Former North Korean refugees are scattered throughout the US in more than three dozen cities, from Los Angeles and Chicago to smaller towns in Idaho, Virginia, and Kentucky.
Daniel. a pseudonym he chose to protect the family he left in North Korea, is one of the 186 refugees who have settled in cities across the US since the passage of the North Korean Human Rights Act of 2004, which established a path for people fleeing the country to gain asylum in America.
Going from the isolated Hermit Kingdom to the land of fast food, consumer culture, and individual freedom is about as close to falling into an alternate universe as reality allows. Yet Daniel can’t help but wax nostalgic about his old life. He lives alone, and it’s been more than five years since he spoke to his family. “I miss everything,” he says in Korean. “The smell of the ground. The dirt. Everything. I didn’t really see how precious it was to be able to live with my family. I don’t have that now.”
Daniel spent time in China at an underground Christian church, where he came in contact with a Christian missionary who was knowledgeable about helping refugees escape to South Korea and the United States. The missionary connected Daniel with a representative of Liberty in North Korea (LINK), a Los Angeles-based NGO that works with North Korean refugees. LINK arranged for him to take trains and buses through China — a journey of some 3,000 miles — to a country in Southeast Asia that he does not name in order to protect LINK’s staff and other defectors still using the same route.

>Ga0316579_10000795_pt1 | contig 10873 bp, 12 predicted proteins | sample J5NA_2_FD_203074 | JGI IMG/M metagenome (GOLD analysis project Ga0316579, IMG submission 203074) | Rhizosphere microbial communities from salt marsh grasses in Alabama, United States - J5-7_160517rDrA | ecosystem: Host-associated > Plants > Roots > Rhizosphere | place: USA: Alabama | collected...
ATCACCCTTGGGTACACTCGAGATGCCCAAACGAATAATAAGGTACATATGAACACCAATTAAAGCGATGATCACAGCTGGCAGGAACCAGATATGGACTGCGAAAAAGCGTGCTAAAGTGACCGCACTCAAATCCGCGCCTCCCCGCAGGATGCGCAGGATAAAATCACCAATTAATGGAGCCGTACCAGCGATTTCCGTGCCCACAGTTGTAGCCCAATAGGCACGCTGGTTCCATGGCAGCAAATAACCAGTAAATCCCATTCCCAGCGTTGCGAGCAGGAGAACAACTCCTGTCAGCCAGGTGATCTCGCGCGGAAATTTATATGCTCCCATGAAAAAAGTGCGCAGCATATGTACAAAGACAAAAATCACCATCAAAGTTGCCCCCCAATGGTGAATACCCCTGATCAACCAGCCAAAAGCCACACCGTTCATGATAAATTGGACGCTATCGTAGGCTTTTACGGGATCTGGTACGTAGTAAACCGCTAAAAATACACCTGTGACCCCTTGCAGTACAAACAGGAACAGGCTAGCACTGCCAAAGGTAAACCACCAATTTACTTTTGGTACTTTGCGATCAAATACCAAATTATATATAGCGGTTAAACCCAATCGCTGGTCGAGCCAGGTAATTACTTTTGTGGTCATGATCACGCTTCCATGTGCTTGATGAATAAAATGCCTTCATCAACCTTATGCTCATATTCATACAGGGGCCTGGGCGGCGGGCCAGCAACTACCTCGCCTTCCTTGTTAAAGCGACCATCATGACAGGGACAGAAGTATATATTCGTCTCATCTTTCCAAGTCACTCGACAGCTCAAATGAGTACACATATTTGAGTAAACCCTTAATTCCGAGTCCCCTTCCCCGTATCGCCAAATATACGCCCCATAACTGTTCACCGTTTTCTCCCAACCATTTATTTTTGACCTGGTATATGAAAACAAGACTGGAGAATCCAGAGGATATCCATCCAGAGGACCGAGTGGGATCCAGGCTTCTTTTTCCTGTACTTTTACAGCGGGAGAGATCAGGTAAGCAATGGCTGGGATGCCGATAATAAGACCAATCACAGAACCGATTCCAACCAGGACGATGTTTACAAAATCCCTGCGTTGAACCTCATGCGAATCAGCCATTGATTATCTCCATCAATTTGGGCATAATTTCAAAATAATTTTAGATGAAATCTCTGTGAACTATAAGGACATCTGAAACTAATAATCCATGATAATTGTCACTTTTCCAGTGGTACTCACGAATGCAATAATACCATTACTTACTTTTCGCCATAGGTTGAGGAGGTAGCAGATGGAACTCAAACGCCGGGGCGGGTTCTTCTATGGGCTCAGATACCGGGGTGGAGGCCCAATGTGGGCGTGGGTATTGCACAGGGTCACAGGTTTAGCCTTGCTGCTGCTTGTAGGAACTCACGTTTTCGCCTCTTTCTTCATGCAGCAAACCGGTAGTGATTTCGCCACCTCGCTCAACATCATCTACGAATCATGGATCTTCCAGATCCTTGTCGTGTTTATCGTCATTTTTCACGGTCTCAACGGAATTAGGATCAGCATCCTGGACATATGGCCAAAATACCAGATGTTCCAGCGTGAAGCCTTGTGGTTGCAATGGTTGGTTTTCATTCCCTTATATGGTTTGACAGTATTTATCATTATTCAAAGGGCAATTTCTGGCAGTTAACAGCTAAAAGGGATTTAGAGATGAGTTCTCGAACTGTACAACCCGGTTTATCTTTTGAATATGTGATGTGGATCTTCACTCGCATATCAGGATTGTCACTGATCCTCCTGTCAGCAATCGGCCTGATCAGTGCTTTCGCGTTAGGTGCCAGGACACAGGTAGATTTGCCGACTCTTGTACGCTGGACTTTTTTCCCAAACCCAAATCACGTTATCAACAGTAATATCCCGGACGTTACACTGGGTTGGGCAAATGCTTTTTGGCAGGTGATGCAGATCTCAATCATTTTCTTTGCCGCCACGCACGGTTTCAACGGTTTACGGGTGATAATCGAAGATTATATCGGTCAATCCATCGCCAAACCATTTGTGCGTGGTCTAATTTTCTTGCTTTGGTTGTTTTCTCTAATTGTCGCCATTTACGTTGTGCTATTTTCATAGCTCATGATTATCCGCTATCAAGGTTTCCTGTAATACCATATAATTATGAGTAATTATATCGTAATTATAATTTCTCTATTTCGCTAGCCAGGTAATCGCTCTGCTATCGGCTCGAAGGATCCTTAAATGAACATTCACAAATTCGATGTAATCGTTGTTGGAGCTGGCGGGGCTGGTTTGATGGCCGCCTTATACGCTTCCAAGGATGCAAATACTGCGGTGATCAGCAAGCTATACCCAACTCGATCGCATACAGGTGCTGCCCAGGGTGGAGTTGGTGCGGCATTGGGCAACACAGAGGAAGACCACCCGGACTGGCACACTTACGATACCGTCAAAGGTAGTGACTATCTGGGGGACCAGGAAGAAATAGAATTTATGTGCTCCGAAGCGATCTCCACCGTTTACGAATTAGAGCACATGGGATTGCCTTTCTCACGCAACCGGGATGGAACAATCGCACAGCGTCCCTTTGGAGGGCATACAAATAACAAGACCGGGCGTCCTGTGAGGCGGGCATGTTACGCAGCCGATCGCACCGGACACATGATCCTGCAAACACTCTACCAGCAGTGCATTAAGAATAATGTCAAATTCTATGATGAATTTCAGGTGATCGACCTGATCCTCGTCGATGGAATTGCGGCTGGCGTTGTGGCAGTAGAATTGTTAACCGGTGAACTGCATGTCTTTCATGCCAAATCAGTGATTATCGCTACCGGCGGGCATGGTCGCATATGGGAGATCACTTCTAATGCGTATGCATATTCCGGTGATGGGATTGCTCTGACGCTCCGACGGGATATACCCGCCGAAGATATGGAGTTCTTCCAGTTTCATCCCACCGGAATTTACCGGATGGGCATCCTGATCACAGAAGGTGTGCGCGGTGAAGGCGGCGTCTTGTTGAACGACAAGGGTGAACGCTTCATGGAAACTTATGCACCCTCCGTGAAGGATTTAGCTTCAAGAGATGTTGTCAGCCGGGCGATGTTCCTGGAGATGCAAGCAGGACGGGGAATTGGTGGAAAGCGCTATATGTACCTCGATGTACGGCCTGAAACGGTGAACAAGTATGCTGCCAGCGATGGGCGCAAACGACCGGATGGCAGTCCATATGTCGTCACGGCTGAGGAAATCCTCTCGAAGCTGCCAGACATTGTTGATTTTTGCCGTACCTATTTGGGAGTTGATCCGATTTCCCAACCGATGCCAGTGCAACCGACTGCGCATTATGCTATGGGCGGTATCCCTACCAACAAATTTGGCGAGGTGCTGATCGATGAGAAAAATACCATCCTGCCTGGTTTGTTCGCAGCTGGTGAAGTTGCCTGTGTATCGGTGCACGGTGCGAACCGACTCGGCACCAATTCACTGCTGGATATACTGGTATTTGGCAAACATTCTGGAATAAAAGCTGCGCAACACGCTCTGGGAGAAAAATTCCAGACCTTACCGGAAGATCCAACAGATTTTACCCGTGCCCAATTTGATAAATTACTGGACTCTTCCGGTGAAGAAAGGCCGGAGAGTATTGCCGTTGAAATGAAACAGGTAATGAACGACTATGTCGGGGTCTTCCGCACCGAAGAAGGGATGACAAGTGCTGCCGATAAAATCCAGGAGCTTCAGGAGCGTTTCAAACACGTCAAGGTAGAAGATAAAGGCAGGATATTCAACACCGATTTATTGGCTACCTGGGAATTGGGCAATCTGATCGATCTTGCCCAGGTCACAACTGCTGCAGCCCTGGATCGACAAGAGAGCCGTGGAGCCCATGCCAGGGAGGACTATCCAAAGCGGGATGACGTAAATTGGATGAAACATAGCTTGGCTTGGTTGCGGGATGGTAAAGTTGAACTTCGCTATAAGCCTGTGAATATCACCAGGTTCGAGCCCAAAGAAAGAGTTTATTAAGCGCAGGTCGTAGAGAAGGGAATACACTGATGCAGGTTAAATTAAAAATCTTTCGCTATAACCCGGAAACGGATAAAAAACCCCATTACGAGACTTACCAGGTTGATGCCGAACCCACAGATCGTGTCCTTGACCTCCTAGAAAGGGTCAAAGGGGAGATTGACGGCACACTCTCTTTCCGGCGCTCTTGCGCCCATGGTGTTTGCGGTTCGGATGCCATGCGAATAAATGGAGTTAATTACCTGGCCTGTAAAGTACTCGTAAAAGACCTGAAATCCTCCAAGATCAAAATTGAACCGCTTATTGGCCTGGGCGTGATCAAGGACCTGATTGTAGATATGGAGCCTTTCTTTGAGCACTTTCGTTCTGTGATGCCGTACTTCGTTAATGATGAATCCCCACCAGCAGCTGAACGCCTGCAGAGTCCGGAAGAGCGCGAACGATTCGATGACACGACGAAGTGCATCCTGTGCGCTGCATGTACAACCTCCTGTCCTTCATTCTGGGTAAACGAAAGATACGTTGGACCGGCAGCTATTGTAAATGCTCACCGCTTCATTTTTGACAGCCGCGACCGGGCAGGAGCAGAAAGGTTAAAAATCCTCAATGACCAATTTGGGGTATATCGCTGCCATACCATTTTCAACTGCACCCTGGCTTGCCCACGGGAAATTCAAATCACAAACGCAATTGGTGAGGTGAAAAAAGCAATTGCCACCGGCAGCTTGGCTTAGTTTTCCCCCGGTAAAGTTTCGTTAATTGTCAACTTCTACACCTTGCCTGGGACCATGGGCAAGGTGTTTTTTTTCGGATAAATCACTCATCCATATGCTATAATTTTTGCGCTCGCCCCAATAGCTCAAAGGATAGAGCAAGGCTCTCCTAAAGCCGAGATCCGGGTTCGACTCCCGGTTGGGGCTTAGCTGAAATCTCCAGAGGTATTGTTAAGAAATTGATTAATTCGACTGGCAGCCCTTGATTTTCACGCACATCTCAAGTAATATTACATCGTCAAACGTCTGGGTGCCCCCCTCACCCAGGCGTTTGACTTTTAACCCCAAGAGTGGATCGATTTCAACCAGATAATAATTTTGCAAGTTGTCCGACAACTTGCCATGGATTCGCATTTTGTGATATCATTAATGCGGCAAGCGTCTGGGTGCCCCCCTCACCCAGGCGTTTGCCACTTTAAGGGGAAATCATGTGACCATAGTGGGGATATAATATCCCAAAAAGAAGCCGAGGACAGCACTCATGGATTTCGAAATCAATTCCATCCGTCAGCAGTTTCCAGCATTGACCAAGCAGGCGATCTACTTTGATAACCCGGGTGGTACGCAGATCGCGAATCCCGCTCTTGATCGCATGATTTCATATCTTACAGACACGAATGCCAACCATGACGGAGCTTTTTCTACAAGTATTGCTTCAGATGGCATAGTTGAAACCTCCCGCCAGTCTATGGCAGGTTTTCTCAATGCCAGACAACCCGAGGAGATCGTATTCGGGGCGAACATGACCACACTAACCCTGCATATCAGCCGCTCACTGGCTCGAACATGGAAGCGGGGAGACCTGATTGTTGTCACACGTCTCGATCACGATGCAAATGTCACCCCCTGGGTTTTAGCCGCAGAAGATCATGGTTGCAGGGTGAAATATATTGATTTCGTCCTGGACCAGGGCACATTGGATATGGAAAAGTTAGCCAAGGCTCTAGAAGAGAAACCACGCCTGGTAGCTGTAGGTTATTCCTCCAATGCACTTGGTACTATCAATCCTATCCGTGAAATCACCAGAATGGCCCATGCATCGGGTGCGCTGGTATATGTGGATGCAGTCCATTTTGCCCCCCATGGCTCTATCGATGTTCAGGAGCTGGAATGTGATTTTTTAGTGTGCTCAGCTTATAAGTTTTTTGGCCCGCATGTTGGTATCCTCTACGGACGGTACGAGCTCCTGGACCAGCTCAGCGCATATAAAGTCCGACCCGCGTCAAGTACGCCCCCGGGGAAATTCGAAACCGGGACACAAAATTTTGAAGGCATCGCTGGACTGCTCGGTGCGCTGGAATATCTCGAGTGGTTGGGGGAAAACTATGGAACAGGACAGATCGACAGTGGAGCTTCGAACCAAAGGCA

Daniel first found work in the most American of places: a shopping mall, where he worked in a restaurant bakery from 6am until noon, then served as a busboy at another food court eatery from 12:30pm to 5pm. He then found work in the kitchen at the Korean-owned sushi restaurant where he now works as a chef. He clearly takes pride in his craft, describing how the rice has to be “perfect” and the fish must be cut to just the right thickness, but it’s also clear his life is missing something. When asked what he does for fun, he says, “Clean the house.”
“Financial stability, I used to think that was the most important thing, but not anymore, Relationships, I think that’s the most important thing in your life. … I had to become self-sufficient, and I did it,” he says. “Sometimes I do feel miserable, but when I look back, I survived. I made it.”